Fusion is one of the key players in the FBI’s nearly two-year Russia investigation. It was Mr. Simpson, a private investigator, who tapped Democratic Party money to hire ex-British spy Christopher Steele, who produced the discredited anti-Trump dossier.
In August 2017, Mr. Simpson testified in private to committee staff. Sen. Dianne Feinstein of California, ranking Democrat, later unilaterally released the transcript.
That answer seems at odds with an FBI interview report, or 302, obtained by the House Permanent Select Committee on Intelligence.
The 302 recounted an interview agents’ conducted with Daniel Jones, a former senior Feinstein staffer who founded his own investigative firm, Penn Quarter Group. Mr. Jones told the agents he had received $50 million from seven to 10 wealthy donors and that he had hired Fusion GPS and Mr. Steele to continue investigating President Trump.
If Mr. Jones’ interview is accurate, it would mean that Fusion did in fact have a post-election client––Penn Quarter Group.
This discrepancy was pointed out by Mr. Grassley in a letter to Sen. Christopher A. Coons, Delaware Democrat.
Mr. Coons wrote to Mr. Grassley asking that Mr. Trump Jr., the president’s son, be recalled as a witness. Mr. Coons said his previous testimony seemed to conflict with a May 19 New York Times article.
That referral, Mr. Grassley said in a letter to Mr. Coons on Tuesday, was based on a discrepancy in official sworn documents, not a newspaper story.
According to an October 2016 affidavit filed by the FBI to obtain a surveillance warrant, Mr. Steele told the bureau that he had not spoken to reporters about his dossier. But in fact, Mr. Steele had briefed a number of reporters in Washington the previous month at Mr. Simpson’s urging, according to a declaration he filed in a London court where he faces a libel charge.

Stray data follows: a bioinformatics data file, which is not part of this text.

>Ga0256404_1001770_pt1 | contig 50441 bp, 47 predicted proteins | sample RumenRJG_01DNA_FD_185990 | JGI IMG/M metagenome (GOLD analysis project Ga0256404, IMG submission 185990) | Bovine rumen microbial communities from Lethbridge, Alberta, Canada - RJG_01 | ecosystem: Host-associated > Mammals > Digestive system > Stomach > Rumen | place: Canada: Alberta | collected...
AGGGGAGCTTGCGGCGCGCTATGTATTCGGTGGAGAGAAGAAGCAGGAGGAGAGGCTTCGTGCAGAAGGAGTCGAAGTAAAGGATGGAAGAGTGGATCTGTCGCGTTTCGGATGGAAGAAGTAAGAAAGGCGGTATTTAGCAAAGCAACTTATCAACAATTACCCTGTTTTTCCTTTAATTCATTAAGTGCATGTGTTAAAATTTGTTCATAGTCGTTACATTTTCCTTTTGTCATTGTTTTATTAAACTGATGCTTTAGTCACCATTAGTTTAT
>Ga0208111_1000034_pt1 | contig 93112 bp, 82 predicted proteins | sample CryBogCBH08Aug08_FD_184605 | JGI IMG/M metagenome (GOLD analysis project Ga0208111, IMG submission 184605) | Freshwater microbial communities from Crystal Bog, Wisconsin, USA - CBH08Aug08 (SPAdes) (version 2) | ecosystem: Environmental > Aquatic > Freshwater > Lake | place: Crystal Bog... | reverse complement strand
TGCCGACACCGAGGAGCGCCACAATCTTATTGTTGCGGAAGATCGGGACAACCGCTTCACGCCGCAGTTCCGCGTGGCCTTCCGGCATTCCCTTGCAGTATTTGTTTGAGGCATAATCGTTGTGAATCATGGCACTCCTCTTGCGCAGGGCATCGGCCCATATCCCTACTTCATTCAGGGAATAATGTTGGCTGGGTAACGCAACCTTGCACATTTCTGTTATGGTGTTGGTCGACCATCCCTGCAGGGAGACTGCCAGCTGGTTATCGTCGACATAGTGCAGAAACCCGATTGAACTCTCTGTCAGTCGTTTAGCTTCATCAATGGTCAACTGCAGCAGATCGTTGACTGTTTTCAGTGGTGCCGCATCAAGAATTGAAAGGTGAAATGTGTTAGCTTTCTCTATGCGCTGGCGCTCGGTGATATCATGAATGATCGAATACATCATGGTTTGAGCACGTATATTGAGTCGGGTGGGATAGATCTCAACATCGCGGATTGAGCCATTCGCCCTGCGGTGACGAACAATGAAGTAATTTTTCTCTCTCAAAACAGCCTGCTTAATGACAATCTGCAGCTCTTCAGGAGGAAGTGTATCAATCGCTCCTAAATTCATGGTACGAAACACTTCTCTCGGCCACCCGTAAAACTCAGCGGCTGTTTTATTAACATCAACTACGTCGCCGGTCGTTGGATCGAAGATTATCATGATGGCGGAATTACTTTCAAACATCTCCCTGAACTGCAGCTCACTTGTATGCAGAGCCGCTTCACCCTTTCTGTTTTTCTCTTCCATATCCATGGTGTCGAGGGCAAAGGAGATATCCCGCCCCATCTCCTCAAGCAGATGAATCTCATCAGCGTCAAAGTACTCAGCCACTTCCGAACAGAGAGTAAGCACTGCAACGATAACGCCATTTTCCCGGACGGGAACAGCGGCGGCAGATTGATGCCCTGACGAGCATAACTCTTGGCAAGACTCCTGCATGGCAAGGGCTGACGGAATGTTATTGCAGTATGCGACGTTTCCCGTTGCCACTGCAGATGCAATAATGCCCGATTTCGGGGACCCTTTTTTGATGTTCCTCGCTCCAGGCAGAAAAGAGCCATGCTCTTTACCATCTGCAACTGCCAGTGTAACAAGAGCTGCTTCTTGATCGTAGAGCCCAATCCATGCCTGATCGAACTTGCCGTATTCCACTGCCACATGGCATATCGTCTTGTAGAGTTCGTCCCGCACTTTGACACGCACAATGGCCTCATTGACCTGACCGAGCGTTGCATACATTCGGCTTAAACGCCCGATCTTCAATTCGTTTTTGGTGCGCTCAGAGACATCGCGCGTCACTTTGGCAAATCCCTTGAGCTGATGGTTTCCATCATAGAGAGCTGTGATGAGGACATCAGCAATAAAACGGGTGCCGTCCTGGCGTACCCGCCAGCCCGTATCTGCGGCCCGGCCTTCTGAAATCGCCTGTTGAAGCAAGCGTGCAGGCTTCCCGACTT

“Where we do have actual evidence of misleading testimony in Committee interviews, we should treat it seriously,” Mr. Grassley said in his letter. “For example, when the Committee staff interviewed Glenn Simpson in August of 2017, Majority staff asked him: ‘So you didn’t do any work on the Trump matter after the election date, that was the end of your work?’ Mr. Simpson answered: ‘I had no client after the election.’ As we now know, that was extremely misleading, if not an outright lie.”
“Contrary to Mr. Simpson’s denial in the staff interview, according to the FBI and others, Fusion actually did continue Trump dossier work for a new client after the election,” the senator wrote. “As with the circumstances surrounding the Steele referral, we once again have two seemingly contradictory statements in contexts where material lies are criminal.”
Mr. Grassley also took a shot at the New York Times.
“To clarify, the Steele referral was based on contradictory information provided in two sworn statements to courts,” Mr. Grassley said “In contrast, your concern is based on perceived inconsistencies between a Committee interview and a news article. Unfortunately, as we have seen all too frequently, reporting related to the Russia investigation and the Trump campaign has often been inaccurate.”
This is the second hiccup in Mr. Simpson’s testimony.
Shortly after the revelation, sources identified in the news media as close to Fusion GPS said Mr. Steele was actually talking about George Papadopoulos and a conversation he had with an Australian diplomat in London. There was no spy.
“I am writing in response to your letter, dated January 11, 2018, in which you have asked about the August 22, 2017 testimony from our client Glenn Simpson that Christopher Steele in the fall of 2016 said he believed the FBI had another source within the Trump organization/campaign. Mr. Simpson stands by his testimony,” Mr. Levy said.
Mr. Levy did not return a message seeking comment.
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